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Old 12-08-2010, 06:38 AM   #104
Mark Peckett
Dojo: Aikido Fellowship of Great Britain
Location: Birmingham
Join Date: Dec 2008
Posts: 84
United Kingdom
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Re: YouTube: Golden Center Sword

Like Dean, I have followed this thread with interest.

It strikes me that the problem with aikido is that there is a quasi-religious element to it that doesn't exist in most other martial arts or sports; and that means that there is always going to be personal interpretation.

You can see this development in religions like Christianity; how many separate interpretations of that faith are there? And within Christianity there are those sects who believe that by channeling the Holy Spirit they can handle poisonous snakes or heal the sick. I don't doubt that most of these people are sincere in their belief, although without doubt there are a few who have made a great deal of money out of it.

Does not the same situation occur in aikido? There are those who believe that they are channeling ki to achieve remarkable results, although once again, there may be those who are simply exploiting the gullible.

However, as people like Richard Dawkins and Philip Pullman have found out, you can be as rational as you like, it does not change faith. It is the nature of faith that it cannot be rational. If God provably exists then there is no faith, and without faith there is no religion.

For some people within the aikido community, ki matters more than for others, and although debate will continue, it cannot reach a resolution.

I would add, that for me aikido is a tool for personal examination: on a physical/intellectual level "Why isn't this technique working? Why does this happen when I move my foot here, or if my hand does that?"; but also on an emotional/spiritual level "Why do I get angry when this person deliberately stops my technique? Why do I experience anger/fear when I get hit by a well-delivered tsuki during practice, and how can I resolve those emotions within myself and let them go? And if I can practise without emotional ties and intellectual questions, will I experience something greater than myself? And if I do, is that satori, God or ki?"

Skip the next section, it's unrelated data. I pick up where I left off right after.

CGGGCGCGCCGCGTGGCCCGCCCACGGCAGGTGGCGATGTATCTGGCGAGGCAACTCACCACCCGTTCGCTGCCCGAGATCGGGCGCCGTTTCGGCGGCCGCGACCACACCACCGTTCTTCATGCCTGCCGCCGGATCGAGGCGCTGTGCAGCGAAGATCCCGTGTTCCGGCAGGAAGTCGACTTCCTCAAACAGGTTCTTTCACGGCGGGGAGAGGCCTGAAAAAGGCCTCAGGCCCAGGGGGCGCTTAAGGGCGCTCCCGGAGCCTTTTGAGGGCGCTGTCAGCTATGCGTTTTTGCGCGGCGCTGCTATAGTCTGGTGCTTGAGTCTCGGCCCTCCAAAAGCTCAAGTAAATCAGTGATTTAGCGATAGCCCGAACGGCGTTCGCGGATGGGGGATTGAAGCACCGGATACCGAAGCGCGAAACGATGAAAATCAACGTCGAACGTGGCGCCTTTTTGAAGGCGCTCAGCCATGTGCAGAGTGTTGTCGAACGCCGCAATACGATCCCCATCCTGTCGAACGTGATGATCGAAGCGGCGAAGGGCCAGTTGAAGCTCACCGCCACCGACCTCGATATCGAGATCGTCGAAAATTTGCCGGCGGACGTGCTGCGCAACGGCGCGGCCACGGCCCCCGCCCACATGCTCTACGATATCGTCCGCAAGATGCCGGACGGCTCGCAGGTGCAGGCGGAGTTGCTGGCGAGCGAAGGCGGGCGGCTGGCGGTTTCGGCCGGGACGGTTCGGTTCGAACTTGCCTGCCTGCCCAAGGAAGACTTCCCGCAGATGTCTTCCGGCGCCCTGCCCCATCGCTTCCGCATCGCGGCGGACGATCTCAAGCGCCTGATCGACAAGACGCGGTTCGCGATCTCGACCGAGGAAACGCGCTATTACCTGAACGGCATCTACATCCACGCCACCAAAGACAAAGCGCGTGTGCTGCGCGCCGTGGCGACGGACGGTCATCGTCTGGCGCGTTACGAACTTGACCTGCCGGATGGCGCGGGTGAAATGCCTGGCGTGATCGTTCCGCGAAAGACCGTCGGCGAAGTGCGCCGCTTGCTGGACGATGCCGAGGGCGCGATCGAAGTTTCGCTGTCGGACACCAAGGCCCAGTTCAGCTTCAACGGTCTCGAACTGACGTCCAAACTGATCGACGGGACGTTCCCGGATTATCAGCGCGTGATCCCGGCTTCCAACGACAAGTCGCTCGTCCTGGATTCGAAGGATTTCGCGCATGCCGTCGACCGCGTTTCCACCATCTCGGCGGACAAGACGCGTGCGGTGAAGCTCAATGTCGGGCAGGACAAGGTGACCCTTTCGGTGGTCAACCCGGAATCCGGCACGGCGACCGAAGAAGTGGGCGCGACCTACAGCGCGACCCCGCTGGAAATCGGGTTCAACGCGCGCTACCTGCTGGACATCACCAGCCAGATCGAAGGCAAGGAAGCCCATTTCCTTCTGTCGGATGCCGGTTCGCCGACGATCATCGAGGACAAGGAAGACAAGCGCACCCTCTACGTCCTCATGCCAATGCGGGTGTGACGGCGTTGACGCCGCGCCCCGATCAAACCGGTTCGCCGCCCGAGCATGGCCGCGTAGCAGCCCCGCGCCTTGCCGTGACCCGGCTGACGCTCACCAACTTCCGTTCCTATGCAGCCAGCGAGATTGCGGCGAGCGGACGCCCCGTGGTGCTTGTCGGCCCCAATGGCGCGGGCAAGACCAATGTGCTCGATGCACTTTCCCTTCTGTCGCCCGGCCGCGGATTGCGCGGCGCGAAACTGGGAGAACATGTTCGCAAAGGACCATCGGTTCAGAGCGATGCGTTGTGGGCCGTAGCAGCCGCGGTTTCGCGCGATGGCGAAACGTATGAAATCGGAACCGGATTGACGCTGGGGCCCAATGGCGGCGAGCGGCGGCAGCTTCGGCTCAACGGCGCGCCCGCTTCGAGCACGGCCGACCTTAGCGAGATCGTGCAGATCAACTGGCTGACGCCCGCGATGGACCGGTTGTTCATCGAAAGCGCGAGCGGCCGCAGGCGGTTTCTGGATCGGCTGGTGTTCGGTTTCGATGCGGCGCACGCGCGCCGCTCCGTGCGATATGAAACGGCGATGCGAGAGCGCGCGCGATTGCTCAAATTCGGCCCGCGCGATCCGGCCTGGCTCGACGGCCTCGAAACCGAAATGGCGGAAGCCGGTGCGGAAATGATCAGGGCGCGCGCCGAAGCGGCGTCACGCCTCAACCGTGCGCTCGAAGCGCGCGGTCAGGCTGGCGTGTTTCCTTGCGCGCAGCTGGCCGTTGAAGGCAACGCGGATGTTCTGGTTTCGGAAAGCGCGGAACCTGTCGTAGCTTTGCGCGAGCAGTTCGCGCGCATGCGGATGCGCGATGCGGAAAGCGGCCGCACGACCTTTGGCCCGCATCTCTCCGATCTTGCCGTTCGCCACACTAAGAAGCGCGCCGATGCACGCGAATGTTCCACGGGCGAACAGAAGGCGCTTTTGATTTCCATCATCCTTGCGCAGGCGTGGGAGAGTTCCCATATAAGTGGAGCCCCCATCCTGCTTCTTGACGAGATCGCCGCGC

Provide practice is sincere, the debate about whether ki exists, or whether our art is collusive and not martial, although endlessly interesting, doesn't really matter.

But let me add the caveat that I would agree it would be dangerous to present what is effectively spiritual practice as an effective self-defence form and it behooves the teacher instructing the class both to be aware of the difference and to point it out to his students.
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